September 4th, 2010
You can follow along with the Cultural Catchup Project by following me on Twitter (@Memles), by subscribing to the category’s feed, or by bookmarking the Cultural Catchup Project page where I’ll be posting a link to each installment.
Marti Noxon faced certain challenges in “Forever,” transitioning from the tragedy of “The Body” into the season’s conclusion, but Jane Espenson faces more substantial obstacles with “Intervention.” She’s given the task of bringing back the series’ sense of fun and its second of humour, qualities that seem particularly incongruous with the grieving process still unfolding. The episode is going to be awkward no matter what you do with it, which is what makes it a difficult task for any writer.
However, Jane Espenson does awkward pretty damn well: her episodes are always strong at mixing the dramatic with the comic, and here she adds the tragic into the mix with little difficulty. “Intervention” picks up the story where “I Was Made To Love You” left off, comfortably settling into the path which will lead the season to its end and delivering some meaningful laughs along the way
David vs. Goliath vs. Laziness
March 8th, 2010
If you were going to watch a television show where two characters reach for the ultimate goal in their chosen field, one as the popular frontrunner and one as the almost-forgotten underdog, I think there’s a lot of dramatic potential there. There is something about the battle between David and Goliath that should automatically draw us in, and while Avatar and The Hurt Locker are not multi-dimensional characters (cue 3-D joke) they are fairly compelling award show narratives.
And while normal people, according to lore, only watch award shows to see things they like be liked by stuffshirts, people like me watch them because of the politics, because of the predictions, and because of the sense of surprise and anticipation. We watch them because we see a narrative in their story, able to chart momentum as the show goes on, moving towards the big award of the night with the pulse of a great year in film…ideally.
The 2010 Oscars will go down in the books as a rather colossal failure, the polar opposite of the simple and understated Oscars that followed the year before. In some ways, the show took risks not that dissimilar from last year’s show, but a few major missteps combined with some absolutely disappointing material from hosts Steve Martin and Alec Baldwin resulted in an infinitely cynical response that, unfortunately, became the pulse of this show.
What was supposed to be thrilling and exciting, the story of two films in an epic fight for victory, became the story of how the show’s producers chose interpretive dance over cinematic integrity, and the predictable winners in most categories did little to keep this Oscars from being tepid, uninteresting and, perhaps worst of all, uneventful. A show like this should be an event, and this…this was just sad.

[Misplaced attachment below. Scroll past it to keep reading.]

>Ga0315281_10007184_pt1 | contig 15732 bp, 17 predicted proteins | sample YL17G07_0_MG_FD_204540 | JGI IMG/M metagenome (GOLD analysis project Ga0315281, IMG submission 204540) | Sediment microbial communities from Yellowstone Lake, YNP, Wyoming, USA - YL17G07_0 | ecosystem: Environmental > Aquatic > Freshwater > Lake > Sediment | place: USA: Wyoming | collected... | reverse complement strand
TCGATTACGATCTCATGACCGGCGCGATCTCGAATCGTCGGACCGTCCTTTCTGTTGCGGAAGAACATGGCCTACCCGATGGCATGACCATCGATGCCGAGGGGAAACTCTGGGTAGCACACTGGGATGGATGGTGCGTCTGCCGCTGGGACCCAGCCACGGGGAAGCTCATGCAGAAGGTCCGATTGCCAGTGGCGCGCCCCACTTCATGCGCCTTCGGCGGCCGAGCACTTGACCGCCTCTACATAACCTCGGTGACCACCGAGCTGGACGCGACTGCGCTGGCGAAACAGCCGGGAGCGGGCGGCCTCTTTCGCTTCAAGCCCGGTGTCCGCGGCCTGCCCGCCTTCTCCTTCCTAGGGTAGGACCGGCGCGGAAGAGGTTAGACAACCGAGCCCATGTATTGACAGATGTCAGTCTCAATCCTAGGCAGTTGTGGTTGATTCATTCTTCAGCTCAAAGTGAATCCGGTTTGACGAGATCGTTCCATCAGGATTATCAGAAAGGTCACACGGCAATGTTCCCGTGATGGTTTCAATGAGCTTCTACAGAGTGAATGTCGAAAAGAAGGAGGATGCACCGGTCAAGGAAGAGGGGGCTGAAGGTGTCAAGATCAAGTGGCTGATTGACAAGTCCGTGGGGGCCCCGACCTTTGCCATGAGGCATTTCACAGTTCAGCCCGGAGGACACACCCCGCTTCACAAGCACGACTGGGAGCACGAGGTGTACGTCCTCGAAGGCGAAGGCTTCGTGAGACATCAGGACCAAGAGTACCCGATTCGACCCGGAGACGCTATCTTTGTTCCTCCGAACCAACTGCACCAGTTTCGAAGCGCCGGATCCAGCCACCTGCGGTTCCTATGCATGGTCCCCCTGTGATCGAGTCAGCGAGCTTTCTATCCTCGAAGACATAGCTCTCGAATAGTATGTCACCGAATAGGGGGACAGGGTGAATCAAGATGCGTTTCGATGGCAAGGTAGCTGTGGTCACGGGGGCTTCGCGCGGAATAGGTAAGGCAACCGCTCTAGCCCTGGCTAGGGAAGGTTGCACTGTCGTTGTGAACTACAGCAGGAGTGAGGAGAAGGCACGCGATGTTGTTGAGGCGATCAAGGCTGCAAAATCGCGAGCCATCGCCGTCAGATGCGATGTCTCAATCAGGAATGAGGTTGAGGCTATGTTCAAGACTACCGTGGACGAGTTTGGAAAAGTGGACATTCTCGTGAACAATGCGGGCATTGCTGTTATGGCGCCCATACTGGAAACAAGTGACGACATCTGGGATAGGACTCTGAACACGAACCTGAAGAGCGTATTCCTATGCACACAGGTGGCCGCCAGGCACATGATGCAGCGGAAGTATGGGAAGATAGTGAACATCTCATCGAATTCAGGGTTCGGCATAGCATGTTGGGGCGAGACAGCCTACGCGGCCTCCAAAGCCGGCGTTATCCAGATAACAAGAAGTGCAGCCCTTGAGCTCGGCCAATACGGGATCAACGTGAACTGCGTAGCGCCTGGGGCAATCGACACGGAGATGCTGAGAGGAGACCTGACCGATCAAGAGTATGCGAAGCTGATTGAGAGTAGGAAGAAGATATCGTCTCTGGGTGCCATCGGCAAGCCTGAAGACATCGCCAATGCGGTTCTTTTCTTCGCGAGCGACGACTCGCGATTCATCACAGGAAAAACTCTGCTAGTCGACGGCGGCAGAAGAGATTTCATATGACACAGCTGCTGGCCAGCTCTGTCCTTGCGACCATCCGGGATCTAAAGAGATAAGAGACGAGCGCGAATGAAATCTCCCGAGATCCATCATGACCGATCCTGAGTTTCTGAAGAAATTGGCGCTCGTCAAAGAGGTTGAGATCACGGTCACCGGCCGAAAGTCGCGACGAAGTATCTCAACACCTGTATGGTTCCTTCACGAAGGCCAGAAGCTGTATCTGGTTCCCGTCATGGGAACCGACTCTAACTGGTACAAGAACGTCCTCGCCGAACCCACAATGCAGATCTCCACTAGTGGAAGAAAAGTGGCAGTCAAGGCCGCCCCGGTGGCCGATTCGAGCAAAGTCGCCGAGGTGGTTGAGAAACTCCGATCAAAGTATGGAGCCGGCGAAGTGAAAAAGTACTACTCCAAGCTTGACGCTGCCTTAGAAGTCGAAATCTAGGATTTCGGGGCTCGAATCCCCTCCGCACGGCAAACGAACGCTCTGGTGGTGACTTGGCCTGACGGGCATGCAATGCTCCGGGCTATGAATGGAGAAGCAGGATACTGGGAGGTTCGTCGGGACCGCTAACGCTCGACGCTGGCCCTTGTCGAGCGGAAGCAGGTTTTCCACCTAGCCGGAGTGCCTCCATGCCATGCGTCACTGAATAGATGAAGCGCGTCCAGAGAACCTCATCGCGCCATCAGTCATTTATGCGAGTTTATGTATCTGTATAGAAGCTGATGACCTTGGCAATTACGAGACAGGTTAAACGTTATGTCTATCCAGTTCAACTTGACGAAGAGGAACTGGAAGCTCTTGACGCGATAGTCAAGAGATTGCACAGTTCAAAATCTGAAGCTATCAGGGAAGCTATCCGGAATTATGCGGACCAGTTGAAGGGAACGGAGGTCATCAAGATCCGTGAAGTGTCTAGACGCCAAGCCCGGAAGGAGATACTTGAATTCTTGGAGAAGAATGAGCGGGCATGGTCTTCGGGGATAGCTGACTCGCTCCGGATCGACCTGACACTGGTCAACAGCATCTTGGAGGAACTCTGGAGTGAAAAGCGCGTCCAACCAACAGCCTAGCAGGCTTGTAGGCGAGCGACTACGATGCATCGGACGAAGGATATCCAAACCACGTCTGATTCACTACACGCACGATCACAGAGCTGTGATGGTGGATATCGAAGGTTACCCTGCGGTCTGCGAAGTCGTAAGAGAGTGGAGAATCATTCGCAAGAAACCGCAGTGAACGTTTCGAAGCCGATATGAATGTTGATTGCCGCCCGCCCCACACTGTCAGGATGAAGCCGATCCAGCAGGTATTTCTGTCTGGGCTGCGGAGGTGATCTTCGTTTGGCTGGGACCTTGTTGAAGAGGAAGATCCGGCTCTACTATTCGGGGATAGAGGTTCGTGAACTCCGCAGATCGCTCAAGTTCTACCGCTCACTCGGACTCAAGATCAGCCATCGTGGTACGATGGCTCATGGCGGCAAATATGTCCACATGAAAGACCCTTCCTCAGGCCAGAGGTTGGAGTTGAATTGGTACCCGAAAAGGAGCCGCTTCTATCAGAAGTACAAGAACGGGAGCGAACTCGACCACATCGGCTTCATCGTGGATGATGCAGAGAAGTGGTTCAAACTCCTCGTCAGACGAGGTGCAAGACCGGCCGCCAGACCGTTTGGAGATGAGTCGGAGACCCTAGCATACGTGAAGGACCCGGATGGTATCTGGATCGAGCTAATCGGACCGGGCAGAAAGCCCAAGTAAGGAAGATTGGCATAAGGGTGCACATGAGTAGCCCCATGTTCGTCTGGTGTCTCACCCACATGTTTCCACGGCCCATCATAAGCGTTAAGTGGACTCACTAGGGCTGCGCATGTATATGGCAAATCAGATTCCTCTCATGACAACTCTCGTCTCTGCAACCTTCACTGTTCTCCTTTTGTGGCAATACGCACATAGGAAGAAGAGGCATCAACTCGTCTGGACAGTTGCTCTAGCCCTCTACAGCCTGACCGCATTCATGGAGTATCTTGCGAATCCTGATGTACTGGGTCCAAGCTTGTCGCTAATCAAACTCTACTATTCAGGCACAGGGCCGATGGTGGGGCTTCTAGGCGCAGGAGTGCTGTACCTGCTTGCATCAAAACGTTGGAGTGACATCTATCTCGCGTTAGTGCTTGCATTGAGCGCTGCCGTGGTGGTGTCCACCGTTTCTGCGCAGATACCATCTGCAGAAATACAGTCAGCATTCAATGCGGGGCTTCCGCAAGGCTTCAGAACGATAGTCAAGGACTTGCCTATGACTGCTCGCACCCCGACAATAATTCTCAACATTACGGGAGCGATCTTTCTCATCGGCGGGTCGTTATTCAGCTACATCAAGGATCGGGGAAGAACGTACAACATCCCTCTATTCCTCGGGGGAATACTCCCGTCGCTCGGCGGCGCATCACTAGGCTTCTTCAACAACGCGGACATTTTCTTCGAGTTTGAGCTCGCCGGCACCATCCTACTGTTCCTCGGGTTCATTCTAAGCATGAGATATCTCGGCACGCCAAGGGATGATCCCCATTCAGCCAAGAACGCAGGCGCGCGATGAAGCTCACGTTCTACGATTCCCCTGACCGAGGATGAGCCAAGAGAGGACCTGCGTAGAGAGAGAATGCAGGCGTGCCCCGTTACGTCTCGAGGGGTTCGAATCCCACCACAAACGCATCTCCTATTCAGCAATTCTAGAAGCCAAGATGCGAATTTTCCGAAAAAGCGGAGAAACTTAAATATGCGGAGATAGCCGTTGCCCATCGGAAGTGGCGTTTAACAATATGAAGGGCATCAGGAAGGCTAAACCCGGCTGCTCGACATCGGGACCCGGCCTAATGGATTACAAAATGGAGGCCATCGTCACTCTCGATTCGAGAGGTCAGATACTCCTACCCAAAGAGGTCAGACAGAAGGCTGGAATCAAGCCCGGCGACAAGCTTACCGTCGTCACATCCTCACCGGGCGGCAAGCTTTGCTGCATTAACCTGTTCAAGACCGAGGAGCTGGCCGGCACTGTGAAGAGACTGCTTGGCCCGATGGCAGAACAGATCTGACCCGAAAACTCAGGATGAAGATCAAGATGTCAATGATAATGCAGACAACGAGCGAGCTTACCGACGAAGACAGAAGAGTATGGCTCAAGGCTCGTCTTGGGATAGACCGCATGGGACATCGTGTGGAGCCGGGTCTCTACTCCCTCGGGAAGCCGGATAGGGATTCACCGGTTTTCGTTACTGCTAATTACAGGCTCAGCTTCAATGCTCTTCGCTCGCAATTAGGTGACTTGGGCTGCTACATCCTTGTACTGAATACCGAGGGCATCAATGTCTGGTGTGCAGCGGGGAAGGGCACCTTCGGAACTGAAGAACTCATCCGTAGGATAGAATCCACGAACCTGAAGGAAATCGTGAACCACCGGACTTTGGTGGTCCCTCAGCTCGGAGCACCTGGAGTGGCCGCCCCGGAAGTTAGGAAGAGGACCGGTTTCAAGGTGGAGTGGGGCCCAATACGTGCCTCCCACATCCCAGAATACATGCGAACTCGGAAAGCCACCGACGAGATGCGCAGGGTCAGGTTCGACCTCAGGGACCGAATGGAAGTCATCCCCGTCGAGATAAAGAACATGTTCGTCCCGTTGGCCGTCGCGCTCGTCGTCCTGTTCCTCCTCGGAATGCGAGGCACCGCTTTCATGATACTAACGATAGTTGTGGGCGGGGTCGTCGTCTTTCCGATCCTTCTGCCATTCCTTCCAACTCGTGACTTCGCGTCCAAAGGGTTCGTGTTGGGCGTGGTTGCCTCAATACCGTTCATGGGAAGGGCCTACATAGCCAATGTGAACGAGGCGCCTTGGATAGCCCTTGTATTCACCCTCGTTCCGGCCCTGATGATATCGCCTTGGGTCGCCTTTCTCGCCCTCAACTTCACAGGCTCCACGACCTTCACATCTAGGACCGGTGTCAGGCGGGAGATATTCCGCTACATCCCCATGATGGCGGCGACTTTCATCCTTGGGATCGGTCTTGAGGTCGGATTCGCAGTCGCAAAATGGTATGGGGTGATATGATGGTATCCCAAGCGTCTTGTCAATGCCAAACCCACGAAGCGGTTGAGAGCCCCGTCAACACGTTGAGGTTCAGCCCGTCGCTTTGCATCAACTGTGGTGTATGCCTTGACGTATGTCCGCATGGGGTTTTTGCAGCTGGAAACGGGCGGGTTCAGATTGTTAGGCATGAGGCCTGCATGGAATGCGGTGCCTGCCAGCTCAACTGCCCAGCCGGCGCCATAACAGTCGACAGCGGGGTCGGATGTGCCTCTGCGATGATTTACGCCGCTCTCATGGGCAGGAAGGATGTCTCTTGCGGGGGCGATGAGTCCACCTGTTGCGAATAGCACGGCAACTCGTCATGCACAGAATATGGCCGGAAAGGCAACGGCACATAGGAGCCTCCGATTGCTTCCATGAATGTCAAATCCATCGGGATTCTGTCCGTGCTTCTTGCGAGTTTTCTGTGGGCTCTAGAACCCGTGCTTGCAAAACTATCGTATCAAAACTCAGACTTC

“The Rough Patch”
November 9th, 2009
One of the intriguing elements of How I Met Your Mother is its use of skewed memory, as what we’re seeing is not reality so much as it is Future Ted’s perception of reality. In some instances, the show uses it for subtle jokes such as the opening one here, when Future Ted manufactures a preposterous story for how a pornographic movie happened to find its way into the VCR. In other instances, however, the show creates more of what I’d call gags, like how Robin’s older boyfriend at Thanksgiving was played by Orson Bean so as to exaggerate his age for the sake of the story being told. These are unique because, unlike those established mainly through voiceover, they become a running gag in their own right.
Last week’s “Bagpipes” used a combination of the two in the running gag of sexual noises emerging as bagpipe music, which was clever and underplayed. However, “The Rough Patch” fails because it uses such a gag at the heart of a fairly substantial bit of character development, one which is not capable of transcending the pop cultural stereotypes. Putting Barney into a fat suit as a one-off gag is fine, but using it as a representation of an integral piece of character development feels both false (in that the exaggeration seems too central) and rushed (in that the story doesn’t feel like it has come to its conclusion).
It results in an episode that is wholly dissatisfying, a failure both in terms of its premise and in its execution.
November 5th, 2009
I think that 30 Rock would be far funnier if it wasn’t so annoying.
This likely seems like a derogatory statement, but it’s really not: I thought “Audition Day” was the most enjoyable episode of the season yet, but yet I wouldn’t necessarily say it was that great, which reflects on both the quality of the season so far and the reality of this type of episode. It’s effectively a grab bag of comedy, as by the end of the episode you have plenty of jokes that you remember fondly, and callbacks to previous episodes that make you reminisce, and even some new jokes that really connect. However, while you’re happy with what you’ve received in those arenas, there’s also a bunch of other crap that didn’t connect comically, and that served only to promote business networking tools.
When there’s no real central premise to hold an episode like this one together, you’re left feeling like something was missing even as you gush over the genius of Brian Williams, which is pretty much where I stand with 30 Rock right now. I laughed, I commented on its cleverness, and yet still in the end I can’t help but be annoyed with elements of the episode that didn’t quite work. It’s particularly frustrating in that I actually think “Audition Day” was a pretty solid and funny episode, but there’s just something about the show that’s taking a shotgun approach to comedy that I’m just not responding well to.
At least we’ll always have Moonvest.